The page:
CARY MCCLELLAND: In 2009, the Swat valley was caught in the middle of a civil war that displaced millions of Pakistanis. We took our crew up into the region to cover the impact of this conflict on these people. A group of refugees rioted when the government shut down their aid efforts, and we were caught in the middle. It is only because one of our subjects had the courage and temperament to get out of the car and ask the crowd what was wrong, that they allowed us to pass safely. We owe Laiba an incredible debt for her ability to bridge that divide on our behalf. In fact, we owe all our partners a tremendous debt for their trust, hospitality, and encouragement that made this project possible.
SFF 2013: What were some of your most rewarding experiences during the making of this film?
CARY MCCLELLAND: By and large, we had the warmest response from everyone we encountered directly through the film. Anyone we contacted to participate in the film welcomed us openly. Even those who weren’t comfortable participating, first welcomed us into their home, offered us tea or a meal, and heard us out fully before saying no. This was largely due to the presence of Pakistani filmmakers and journalists in key creative roles on our team, their trust helped assuage people's natural suspicions about the presence of an American filmmaker. Imran Babur in particular worked with incredible dedication on behalf of our mission for almost three years. His talent is writ large across this project, and our friendship, which has deepened especially of late, has become perhaps my most cherished product of the film.
SFF 2013: Please tell our readers anything else you would like them to know about your film:
CARY MCCLELLAND: Honestly, we really hope you take the chance to come see this film on the big screen. There are a lot of great films at this festival, and terrific docs in particular, but there is a special window into Pakistan that we have to share. We didn't just want to make something informative or just tell a good story, but we wanted to get into the emotion and poetry of the country, so that we could all leave feeling a part of it. I think there's a really beautiful experience that comes from us all sharing that in the room together. Perhaps the old theatre director in me. Regardless, I look forward to meeting and talking to everyone who makes it to the screenings. It's going to be a lot of fun.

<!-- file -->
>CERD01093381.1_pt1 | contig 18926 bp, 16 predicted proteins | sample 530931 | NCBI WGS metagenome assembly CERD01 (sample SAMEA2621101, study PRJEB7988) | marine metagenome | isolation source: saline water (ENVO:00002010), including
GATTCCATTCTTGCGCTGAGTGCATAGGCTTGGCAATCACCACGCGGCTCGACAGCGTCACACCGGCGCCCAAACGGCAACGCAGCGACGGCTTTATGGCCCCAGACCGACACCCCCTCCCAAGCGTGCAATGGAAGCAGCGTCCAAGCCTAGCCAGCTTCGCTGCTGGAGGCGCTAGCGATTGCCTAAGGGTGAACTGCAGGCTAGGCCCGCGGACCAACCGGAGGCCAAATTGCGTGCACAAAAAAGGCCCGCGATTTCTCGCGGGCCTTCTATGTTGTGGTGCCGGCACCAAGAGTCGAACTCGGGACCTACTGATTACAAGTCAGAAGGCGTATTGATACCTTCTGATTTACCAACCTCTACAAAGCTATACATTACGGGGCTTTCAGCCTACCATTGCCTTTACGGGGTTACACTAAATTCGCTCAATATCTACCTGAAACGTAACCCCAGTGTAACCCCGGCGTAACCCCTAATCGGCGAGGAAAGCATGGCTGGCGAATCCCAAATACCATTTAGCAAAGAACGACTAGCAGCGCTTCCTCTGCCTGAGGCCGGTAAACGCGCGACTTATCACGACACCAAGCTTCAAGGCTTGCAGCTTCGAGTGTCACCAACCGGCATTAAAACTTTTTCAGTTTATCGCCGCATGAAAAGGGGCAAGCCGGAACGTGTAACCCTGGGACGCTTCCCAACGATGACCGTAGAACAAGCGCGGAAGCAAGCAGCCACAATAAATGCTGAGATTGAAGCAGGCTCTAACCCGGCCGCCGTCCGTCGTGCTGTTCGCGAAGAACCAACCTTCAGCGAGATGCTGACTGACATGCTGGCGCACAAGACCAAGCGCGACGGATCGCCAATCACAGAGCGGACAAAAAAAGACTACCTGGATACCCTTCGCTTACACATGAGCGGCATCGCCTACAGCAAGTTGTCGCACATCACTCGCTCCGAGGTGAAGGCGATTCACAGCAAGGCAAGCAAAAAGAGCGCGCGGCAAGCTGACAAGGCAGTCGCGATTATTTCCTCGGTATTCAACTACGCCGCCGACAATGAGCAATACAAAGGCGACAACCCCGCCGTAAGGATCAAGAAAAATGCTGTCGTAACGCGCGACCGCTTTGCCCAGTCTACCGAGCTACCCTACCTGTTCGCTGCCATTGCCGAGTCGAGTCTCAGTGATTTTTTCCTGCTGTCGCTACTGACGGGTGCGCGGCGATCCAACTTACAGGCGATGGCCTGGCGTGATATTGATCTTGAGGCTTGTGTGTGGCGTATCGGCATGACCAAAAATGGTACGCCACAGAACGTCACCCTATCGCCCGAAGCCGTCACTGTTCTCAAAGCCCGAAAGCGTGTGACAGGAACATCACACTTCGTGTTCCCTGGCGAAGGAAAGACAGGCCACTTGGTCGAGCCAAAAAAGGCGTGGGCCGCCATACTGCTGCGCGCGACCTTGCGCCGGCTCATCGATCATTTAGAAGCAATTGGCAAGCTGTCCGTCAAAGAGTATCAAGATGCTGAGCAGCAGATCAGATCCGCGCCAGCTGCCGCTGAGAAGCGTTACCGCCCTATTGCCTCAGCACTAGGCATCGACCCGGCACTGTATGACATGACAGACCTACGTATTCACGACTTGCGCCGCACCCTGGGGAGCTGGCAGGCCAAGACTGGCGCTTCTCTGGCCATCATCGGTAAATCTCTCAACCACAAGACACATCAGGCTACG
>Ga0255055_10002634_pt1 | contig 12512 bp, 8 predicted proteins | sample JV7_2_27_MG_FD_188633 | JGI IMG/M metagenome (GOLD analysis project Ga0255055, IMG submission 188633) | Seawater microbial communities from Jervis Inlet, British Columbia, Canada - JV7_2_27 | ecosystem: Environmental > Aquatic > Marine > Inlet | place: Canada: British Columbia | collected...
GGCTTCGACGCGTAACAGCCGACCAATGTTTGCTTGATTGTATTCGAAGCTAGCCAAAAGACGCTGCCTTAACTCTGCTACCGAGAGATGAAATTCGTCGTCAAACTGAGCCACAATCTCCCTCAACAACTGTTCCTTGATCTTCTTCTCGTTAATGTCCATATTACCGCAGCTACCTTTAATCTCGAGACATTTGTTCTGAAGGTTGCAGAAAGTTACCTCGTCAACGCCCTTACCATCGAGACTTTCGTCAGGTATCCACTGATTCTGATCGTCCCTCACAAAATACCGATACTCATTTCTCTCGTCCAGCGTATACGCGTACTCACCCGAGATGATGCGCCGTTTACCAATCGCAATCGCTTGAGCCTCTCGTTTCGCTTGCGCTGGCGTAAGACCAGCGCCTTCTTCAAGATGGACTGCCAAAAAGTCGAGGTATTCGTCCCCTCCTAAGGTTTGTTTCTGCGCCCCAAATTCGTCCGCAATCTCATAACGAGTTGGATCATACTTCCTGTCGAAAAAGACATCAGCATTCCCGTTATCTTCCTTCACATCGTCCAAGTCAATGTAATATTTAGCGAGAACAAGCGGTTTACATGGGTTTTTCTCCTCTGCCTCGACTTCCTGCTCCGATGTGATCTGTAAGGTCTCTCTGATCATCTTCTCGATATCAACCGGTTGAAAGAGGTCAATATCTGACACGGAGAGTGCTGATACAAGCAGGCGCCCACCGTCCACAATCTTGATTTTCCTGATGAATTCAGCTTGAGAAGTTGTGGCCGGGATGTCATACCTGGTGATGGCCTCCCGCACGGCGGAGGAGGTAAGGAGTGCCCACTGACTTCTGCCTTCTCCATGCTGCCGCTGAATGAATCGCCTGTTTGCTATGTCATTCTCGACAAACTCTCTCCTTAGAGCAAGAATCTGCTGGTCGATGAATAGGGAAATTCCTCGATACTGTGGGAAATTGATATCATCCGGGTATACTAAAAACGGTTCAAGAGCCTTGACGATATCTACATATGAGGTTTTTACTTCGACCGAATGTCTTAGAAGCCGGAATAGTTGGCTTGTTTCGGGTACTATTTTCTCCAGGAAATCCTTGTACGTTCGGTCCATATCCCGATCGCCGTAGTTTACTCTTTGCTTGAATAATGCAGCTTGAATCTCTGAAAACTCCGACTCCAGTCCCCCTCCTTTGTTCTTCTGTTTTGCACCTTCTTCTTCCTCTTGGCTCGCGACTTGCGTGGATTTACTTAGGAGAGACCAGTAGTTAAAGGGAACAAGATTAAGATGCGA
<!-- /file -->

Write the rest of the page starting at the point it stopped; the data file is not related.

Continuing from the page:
LILI TAYLOR Sarasota Film Festival Interview
Lili Taylor remains one of our finest actresses. Since making her indelible debut in Donald Petrie’s MYSTIC PIZZA, she has given brilliant performances in Paul Weitz's BEING FLYNN opposite Robert Deniro, Andrew Wagner’s STARTING OUT IN THE EVENING, opposite Frank Langella; Robert Altman’s PRET A PORTER and SHORT CUTS, sharing a Golden Globe Award as well as a Venice International Film Festival honor with the ensemble cast of the latter, Stephen Frears’ HIGH FIDELITY, Oliver Stone’s BORN ON THE FOURTH OF
JULY, Cameron Crowe’s SAY ANYTHING and Mary Harron’s THE NOTORIOUS BETTIE PAGE and I SHOT ANDY WARHOL. Ms. Taylor received an Independent Spirit Award for her performance in Nancy Savoca’s HOUSEHOLD SAINTS, and also starred for the filmmaker in DOGFIGHT. She will soon appear in THE CONJURING (directed by James Wan) and featuring Sarasota actress Shanley Caswell and Eli Roth's HEMLOCK GROVE exclusive to Netflix.
Lili Taylor appears in THE COLD LANDS, Tom Gilroy’s (SPRING FORWARD) long-awaited sophomore feature. It is part of our Narrative Feature Competition and you can see it—
THURSDAY, April 11, 7:15 PM with Lili Taylor and director Tom Gilroy
scheduled for the Q&A
Encore SATURDAY, April 13, 7:00 PM
Lili will also be honored at our TRIBUTE LUNCHEON, receiving the Career Achievement in Acting Award.
Friday, April 12, 11:00 AM – 1:00 PM, SARASOTA YACHT CLUB, 1100 John Ringling Blvd.
Lili is also part of our IN CONVERSATION series. She will discuss her life and career—
Friday, April 12, 2:00 PM, FLORIDA STUDIO THEATER, JOHN C. COURT CABARET
SFF 2013: Let’s begin with THE COLD LANDS. Your character, Nicole, brings a sense of warmth and balance to young Atticus’s life but also encourages him to question many things. She’s something of an anchor for him in part of the story. How did you approach this role and your relationship to both Atticus and Silas, who plays him?
LILI TAYLOR: Tom Gilroy is one of my oldest and closest friends, so we had been talking about the script and the ideas and the characters for some time. I felt like I approached it through a collaborative effort with Tom. Tom knew much more about the situation than I did, so I gleaned what I could from him.
SFF 2013: What audiences do you feel would really be drawn to this story?
LILI TAYLOR: Tom took a lot of care with the shot compositions and storyboards, etc., so there is going to be a strong visual component to the film. I guess you could say it's of the art house variety, but if it's distributed well then hopefully anyone can have access to it and enjoy it.